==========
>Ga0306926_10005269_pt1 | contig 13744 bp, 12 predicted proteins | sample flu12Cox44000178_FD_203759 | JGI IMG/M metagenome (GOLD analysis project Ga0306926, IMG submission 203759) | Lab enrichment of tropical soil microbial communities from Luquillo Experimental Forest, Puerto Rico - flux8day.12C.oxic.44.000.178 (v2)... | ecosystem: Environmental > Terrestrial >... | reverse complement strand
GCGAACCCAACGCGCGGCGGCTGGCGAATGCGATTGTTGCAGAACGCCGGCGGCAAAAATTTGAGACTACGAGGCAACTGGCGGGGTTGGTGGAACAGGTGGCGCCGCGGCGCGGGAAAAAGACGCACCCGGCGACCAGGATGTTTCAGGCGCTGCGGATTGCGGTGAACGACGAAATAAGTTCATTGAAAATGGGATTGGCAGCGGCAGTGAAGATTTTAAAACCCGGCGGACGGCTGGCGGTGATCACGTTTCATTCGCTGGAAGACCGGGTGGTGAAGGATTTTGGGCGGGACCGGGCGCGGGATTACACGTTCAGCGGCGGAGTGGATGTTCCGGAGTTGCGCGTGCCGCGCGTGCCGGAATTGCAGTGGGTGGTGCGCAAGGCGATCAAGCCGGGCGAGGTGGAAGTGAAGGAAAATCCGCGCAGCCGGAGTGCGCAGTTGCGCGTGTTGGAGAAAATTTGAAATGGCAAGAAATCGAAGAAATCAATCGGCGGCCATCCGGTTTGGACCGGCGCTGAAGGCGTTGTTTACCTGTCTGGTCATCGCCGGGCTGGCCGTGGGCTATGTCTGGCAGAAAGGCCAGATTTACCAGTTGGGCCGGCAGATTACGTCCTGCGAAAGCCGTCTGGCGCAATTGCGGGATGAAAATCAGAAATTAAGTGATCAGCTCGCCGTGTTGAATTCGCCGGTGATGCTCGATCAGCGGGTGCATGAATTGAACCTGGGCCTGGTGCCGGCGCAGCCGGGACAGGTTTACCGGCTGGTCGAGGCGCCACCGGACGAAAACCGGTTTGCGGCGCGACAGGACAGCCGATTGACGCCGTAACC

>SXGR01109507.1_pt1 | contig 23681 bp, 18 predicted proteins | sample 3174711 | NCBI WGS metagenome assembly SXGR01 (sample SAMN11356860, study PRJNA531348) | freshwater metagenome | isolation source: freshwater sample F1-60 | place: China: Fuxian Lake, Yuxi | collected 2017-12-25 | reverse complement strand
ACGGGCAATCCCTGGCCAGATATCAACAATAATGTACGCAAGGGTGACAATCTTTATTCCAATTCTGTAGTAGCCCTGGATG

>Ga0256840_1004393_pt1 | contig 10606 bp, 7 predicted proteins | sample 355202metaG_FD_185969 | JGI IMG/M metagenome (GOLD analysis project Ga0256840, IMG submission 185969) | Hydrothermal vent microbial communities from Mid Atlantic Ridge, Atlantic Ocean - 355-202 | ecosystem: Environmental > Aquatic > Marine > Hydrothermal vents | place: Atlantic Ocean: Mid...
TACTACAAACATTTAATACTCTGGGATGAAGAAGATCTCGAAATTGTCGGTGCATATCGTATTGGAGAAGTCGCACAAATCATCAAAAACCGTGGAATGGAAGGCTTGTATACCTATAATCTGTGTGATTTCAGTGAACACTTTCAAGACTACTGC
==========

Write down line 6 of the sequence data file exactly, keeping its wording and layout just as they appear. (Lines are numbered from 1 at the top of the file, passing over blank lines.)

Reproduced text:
TACTACAAACATTTAATACTCTGGGATGAAGAAGATCTCGAAATTGTCGGTGCATATCGTATTGGAGAAGTCGCACAAATCATCAAAAACCGTGGAATGGAAGGCTTGTATACCTATAATCTGTGTGATTTCAGTGAACACTTTCAAGACTACTGC